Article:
I’m not sure what you mean - Scrivener does export footnotes as footnotes. Footnotes become end-of-page footnotes in ODF, DOC, DOCX and RTF (and PDF when using “Proofing”). If you’re not seeing real footnotes in ODF export, then it may be that the advanced ODF converters aren’t working on your machine for some reason. One thing to try is exporting to RTF and opening that in OpenOffice to check that looks fine.

I’ve had no problems with footnotes in Scrivener, although I don’t export to ODF.

Writing as an academic, few of my colleagues use Scrivener (although the number I have converted is steadily increasing) and I don’t know any academics who use Zotero. So, while I’m sure many academics do use both, I’m equally confident the combination is not “the preferred workflow for most academics” (emphasis added).

Thanks for the response Keith. The issue with footnotes is that those footnotes originating in Scrivener do not behave like other footnotes. This is a problem when (as is always the case), one wants to add further footnotes.

The numbering works, and they are located at the foot of the page, but that’s it. Normal footnotes have footnote style for the text and footnote ref style for the numbering. This means real footnotes and Scrivener footnotes are different sized fonts and different formatting, both in ODF and RTF. The Scrivener ‘footnotes’ are then a devil to change. Even changing each one manually is difficult.

Is there not an easy way to ensure that the Scrivener footnotes are properly created on compile? It would make the use of Zotero close to perfect integration.

@nom: I’d be interested to know which bibliography software, if any, you use with Scrivener, and if it is not Zotero, how you manage to integrate it?

Ah, I think I see what you mean. Are we talking purely about styles here? If so, Scrivener doesn’t support styles, so it can’t export styles in the document. Styles are on the list for Scrivener 3.0.

All the best,

@KB: Yes, that’s about it. Though Scrivener currently doesn’t use styles, is there not a simple addition that could be used at least to add a footnote style to the RTF of ODF on conversion? It would make life much easier.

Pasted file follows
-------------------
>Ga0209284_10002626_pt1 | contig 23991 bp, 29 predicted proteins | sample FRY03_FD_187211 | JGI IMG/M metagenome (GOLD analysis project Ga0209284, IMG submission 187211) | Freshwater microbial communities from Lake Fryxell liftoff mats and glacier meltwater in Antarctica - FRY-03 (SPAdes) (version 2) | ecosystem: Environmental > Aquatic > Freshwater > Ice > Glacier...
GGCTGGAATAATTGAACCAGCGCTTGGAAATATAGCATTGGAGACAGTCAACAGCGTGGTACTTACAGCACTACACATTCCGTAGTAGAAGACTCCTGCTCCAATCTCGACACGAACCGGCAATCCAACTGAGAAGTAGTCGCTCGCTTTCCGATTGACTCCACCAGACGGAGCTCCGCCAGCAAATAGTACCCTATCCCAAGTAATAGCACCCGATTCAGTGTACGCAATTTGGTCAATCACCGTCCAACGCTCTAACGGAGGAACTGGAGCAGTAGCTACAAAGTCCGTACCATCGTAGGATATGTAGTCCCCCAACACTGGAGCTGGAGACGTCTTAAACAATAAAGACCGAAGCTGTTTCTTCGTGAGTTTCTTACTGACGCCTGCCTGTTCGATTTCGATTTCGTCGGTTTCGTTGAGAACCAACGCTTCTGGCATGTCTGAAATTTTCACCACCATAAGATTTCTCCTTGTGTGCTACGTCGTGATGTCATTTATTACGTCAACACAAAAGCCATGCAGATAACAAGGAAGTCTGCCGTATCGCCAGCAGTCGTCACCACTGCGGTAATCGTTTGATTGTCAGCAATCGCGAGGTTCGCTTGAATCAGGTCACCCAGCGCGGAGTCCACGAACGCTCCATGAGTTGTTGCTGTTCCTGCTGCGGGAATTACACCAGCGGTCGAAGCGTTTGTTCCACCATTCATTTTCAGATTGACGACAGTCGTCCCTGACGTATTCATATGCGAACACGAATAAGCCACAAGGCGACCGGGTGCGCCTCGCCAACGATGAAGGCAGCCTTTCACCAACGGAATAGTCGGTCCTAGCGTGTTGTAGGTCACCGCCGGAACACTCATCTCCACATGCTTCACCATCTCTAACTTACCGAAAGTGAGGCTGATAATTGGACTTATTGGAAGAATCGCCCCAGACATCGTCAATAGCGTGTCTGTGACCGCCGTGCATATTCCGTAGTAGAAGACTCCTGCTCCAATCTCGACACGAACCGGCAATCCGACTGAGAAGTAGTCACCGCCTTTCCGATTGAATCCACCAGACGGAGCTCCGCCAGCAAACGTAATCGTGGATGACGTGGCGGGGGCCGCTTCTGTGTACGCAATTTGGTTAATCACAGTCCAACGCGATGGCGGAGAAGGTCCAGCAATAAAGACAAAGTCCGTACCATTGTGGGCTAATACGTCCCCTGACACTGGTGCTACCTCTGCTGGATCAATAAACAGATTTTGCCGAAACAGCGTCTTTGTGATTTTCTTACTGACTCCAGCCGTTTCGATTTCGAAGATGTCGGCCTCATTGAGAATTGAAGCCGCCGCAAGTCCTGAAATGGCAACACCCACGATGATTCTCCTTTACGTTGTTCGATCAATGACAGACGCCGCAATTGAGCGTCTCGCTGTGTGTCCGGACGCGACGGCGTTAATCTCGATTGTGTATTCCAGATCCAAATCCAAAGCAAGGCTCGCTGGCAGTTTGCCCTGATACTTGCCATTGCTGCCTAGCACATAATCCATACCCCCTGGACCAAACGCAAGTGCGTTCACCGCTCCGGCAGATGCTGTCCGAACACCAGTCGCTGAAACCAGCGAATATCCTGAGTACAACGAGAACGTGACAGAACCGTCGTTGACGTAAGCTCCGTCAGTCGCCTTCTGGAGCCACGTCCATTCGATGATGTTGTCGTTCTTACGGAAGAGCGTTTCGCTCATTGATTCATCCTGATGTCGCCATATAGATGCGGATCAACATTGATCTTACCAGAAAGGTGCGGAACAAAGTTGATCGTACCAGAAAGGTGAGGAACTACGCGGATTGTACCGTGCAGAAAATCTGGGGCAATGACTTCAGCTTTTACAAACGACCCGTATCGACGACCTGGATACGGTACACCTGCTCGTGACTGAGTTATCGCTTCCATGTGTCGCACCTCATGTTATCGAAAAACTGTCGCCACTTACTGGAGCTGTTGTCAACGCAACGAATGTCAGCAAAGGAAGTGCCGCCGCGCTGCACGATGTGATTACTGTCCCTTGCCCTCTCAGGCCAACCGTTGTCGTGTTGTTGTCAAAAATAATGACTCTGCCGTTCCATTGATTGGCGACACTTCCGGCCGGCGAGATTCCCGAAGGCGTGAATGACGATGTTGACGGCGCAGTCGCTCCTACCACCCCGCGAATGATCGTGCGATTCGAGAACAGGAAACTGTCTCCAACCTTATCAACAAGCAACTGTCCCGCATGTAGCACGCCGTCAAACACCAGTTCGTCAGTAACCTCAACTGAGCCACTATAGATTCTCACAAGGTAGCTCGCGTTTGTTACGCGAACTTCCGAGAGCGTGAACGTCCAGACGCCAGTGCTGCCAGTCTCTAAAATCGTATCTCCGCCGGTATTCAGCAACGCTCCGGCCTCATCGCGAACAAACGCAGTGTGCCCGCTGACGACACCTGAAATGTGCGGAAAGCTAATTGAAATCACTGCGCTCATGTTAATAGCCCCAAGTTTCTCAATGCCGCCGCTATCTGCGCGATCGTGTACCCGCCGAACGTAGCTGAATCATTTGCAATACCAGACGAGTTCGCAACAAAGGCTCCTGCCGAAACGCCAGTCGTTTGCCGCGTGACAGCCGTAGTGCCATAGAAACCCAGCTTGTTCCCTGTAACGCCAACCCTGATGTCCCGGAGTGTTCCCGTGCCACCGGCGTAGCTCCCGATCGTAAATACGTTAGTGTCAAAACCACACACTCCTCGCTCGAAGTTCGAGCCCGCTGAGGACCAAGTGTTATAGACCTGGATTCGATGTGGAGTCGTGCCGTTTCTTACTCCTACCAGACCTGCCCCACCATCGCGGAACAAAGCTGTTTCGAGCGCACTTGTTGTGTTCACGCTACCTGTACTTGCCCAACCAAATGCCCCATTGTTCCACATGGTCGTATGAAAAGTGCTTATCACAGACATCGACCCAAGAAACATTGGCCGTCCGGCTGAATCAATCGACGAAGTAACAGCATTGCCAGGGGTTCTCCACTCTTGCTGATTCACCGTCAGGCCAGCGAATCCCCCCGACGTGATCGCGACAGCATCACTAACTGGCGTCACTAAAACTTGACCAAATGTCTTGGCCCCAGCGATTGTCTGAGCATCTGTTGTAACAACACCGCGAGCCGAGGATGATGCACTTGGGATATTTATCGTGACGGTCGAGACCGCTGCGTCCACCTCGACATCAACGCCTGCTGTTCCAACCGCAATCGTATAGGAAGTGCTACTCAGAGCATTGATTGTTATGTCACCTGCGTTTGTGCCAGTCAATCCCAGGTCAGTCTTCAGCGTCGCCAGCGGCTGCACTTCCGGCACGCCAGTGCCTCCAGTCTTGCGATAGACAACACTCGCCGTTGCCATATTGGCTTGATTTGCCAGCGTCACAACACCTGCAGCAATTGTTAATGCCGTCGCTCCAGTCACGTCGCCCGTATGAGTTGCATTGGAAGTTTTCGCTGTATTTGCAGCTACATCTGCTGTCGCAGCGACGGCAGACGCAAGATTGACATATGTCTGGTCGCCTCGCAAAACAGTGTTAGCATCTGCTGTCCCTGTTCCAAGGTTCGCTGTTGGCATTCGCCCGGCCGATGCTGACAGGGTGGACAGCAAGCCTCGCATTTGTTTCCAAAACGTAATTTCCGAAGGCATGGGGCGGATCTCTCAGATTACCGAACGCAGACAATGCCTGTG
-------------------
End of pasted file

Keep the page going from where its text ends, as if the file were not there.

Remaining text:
I (mainly) use EndNote, although am planning to switch to Papers*. Almost all of my colleagues use EndNote (including many of those who use Scrivener), although a few use Papers (to the best of my knowledge, all of these colleagues use Scrivener).

As to how: add the EndNote citation (drag’n’drop or copy & paste usually) when writing, then compile to Word, then prepare bibliography/reference list, then format everything using styles.

*I have used Papers for reference management for many years, since the early days of version 1 long before they added bibliography support in v2, and typically export any references I use from Papers into EndNote for inserting as a citation. This is easy and less time consuming than it sounds. Note: When Mekentosj added bibliography support to Papers 2, it was pretty patchy and I was already part way through my thesis so kept my existing workflow. Now they have released v3.0, citation support looks more capable and so I expect that I will make the switch this year as I begin some new papers for publication.

@nom: with that workflow, do not you not experience exactly the same problems in formatting with either Word or LibreOffice?

I mentioned earlier that I’ve had no problems with footnotes in Word, so I’m not sure which formatting problem you mean. :confused: